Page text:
Philanthropists Leon and Toby Cooperman and their family have committed $5 million to a groundbreaking permanent fund intended to anchor activities promoting Jewish identity and continuity among young people in the MetroWest region.
The Cooperman Family Fund for a Jewish Future will endow Birthright Israel for young adults, support Jewish summer camps for youngsters, and promote mitzva projects for teens.
The fund targets three distinct age groups in what is a major push by United Jewish Communities of MetroWest NJ to “help secure a Jewish future.”
The Cooperman fund will help to form the foundation of a major endeavor to build permanent funding for continuity programming locally and beyond, according to UJC MetroWest executive vice president Max L. Kleinman.
Other leading gifts to that endeavor include major endowment support for day school education from Paula and Jerry Gottesman of Morristown and other day school donors, as well as support for senior transportation, teen philanthropy, and other programs locally, in Israel, and around the world.
“We are very proud of our religion, our heritage, the many accomplishments of the Jewish people, and the enormous contribution they make to society,” said Leon Cooperman. “But we are very concerned about the pace of assimilation and really the disappearance of the Jewish religion.
“Through intermarriage and rapid assimilation, we’re disappearing. We’re trying to make our effort to help either slow that down or reverse it.”
The Cooperman Family Fund for a Jewish Future will be held by the Jewish Community Foundation of MetroWest, the planned giving and endowment arm of UJC MetroWest NJ.
Under the fund, the Cooperman family becomes the first in the nation to create an endowment in support of Birthright Israel, the successful program that brings Jews ages 18-26 on free short-term visits to Israel.
As a result, MetroWest will have the first endowed “Birthright Israel Bus”: The fund will support at least one tour group per year for young Jewish adults from MetroWest and across New Jersey. Every bus holds approximately 40 people and costs Birthright Israel approximately $120,000.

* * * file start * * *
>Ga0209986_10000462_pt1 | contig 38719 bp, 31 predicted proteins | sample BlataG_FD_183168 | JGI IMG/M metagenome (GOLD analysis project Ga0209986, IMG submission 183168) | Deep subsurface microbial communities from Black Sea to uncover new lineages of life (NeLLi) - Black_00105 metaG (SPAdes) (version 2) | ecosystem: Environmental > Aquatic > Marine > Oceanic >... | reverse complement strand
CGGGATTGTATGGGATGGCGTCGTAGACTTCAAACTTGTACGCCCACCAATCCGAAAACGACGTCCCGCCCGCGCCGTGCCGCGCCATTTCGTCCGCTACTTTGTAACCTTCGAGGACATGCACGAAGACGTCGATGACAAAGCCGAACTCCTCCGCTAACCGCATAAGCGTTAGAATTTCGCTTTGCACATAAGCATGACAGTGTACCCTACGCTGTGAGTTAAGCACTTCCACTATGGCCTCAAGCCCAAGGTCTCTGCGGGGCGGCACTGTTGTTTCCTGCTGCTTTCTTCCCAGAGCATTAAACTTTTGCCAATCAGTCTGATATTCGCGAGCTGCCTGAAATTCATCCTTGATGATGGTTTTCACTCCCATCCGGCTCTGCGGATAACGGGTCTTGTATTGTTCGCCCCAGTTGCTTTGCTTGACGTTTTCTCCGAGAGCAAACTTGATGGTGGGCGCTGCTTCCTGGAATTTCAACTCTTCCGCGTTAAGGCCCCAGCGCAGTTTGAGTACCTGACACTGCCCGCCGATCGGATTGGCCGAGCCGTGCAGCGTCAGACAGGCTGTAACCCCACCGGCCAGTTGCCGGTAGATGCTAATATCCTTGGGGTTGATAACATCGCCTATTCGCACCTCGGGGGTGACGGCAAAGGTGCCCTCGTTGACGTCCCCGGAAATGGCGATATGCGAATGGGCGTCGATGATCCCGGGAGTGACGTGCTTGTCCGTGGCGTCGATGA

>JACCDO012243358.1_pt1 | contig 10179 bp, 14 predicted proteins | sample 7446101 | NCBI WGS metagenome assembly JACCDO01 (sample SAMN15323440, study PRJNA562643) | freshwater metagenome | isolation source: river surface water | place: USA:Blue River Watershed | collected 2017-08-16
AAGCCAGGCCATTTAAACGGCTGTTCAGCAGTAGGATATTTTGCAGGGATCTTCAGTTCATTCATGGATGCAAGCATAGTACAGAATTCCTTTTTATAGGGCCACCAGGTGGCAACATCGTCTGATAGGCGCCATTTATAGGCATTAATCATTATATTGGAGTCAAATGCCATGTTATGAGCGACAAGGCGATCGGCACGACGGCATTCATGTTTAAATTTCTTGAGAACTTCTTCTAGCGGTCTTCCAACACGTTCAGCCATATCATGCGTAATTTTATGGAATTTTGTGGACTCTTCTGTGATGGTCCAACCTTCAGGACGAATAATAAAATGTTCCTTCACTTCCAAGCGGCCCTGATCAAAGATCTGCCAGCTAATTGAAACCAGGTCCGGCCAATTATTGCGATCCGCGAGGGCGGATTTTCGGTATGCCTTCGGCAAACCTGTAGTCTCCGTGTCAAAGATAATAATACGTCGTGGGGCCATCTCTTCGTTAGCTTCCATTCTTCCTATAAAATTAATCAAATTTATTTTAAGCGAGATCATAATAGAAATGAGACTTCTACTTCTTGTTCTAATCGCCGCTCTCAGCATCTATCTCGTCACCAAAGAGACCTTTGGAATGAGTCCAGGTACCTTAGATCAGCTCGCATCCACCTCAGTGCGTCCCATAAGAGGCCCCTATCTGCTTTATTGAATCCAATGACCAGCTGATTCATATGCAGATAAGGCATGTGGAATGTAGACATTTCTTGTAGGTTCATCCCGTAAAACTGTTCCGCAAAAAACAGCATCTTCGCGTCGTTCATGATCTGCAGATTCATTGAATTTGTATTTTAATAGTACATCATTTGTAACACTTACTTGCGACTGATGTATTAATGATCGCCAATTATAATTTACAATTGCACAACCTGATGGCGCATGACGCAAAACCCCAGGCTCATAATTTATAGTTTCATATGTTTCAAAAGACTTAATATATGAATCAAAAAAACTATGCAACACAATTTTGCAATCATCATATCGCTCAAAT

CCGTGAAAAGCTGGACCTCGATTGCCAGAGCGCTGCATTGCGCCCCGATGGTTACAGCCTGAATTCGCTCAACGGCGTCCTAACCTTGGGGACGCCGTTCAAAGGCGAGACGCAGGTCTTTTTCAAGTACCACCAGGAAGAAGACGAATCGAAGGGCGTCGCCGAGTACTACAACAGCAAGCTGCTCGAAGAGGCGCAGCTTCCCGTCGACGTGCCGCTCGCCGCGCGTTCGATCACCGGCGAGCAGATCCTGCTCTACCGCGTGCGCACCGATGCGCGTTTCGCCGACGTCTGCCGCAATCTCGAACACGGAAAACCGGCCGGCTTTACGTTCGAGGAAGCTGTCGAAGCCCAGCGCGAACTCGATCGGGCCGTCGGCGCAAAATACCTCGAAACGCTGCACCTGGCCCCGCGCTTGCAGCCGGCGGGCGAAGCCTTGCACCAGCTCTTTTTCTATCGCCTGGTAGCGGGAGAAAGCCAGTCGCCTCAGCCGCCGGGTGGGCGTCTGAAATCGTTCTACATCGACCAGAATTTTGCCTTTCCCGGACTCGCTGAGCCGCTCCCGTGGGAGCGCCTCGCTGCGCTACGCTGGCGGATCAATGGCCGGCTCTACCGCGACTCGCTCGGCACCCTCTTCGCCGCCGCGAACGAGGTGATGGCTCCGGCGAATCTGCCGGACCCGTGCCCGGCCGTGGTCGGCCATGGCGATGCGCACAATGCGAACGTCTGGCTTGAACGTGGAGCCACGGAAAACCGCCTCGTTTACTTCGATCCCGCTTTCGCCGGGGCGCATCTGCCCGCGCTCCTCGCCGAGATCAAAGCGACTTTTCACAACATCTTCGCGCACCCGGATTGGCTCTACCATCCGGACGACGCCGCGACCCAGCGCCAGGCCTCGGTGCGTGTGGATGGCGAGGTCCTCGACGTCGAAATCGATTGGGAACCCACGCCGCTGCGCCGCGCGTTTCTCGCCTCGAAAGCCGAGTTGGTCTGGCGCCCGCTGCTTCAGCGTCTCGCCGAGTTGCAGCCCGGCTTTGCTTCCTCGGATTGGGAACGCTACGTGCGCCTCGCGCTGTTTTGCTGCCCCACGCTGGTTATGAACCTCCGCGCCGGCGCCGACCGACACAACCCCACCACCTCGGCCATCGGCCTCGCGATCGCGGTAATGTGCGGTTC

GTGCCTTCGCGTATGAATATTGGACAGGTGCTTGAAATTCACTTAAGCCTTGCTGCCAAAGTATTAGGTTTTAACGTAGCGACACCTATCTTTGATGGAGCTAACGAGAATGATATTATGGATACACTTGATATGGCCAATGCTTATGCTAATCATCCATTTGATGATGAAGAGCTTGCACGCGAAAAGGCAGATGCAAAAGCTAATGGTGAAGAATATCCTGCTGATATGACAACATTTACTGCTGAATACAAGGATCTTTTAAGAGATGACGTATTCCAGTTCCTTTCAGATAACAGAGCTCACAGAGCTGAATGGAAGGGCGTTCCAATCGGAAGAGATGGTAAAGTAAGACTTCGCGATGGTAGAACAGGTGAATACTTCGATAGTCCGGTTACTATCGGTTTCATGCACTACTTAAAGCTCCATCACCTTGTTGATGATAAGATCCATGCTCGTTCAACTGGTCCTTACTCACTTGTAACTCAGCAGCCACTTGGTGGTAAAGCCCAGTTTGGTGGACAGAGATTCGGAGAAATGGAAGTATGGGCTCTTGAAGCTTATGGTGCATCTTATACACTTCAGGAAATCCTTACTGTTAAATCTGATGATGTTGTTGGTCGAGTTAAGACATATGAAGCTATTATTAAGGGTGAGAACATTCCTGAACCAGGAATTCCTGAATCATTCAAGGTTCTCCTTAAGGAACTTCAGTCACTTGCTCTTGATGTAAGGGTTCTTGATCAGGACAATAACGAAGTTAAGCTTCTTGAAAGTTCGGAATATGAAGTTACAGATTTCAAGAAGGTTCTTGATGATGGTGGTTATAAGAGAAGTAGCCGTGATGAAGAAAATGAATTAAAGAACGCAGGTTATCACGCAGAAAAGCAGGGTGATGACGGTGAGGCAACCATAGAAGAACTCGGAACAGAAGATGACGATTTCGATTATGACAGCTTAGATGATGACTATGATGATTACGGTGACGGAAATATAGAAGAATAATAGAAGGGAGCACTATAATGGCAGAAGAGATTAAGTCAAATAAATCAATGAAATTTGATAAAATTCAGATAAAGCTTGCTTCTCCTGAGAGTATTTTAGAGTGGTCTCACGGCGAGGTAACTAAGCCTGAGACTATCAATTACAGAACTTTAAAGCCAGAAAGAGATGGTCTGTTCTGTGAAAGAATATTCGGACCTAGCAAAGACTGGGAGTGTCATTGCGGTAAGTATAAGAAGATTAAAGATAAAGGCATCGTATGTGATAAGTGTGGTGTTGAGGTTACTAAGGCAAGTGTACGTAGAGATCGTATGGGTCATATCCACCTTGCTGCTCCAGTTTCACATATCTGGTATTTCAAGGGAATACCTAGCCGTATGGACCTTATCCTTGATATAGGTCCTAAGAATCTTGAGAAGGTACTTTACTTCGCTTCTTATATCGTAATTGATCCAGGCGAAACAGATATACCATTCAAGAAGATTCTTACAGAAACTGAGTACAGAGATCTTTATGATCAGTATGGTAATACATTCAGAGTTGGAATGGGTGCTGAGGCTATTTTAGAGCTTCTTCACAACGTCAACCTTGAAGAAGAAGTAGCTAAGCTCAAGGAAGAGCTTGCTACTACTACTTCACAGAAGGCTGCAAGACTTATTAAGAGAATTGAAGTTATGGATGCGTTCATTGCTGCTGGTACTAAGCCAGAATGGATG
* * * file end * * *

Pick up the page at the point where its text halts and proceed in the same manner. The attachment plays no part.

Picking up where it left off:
Officials at Birthright, which has depended on the sometimes uncertain support of individual philanthropists, federations, and the Jewish Agency for Israel, welcomed the endowment as a model for other communities as they seek to raise $500 million over the next five years to sustain the program (see related story).
“I’m very, very pleased the Coopermans have taken this leadership role,” said Robert Aronson, president of the Birthright Israel Foundation.
The Cooperman Family Fund greatly expands continuity efforts by MetroWest and its donors, who already earned national attention for a $50 million campaign to increase affordability and quality at area day schools.
“We’ve done a lot of work in these areas in terms of day school endowments,” said Kleinman, but only an estimated 10 percent of local youngsters attend day schools. “So we worry about the other 90 percent. They need additional tools because they are not going to have the intensity of the experience of the kids who go to day school.”
Researchers have been enthusiastic about Birthright and Jewish camping as a means to inspire young people to identify and affiliate Jewishly as adults.
“That’s why an Israel experience and Jewish camping, particularly residential Jewish camping, are so important as a supplement to our offerings here,” said Kleinman. “That’s why what the Coopermans are doing, in addition to what other families — the Gottesmans, and others — have done is so important in terms of ensuring the future of our Jewish community.”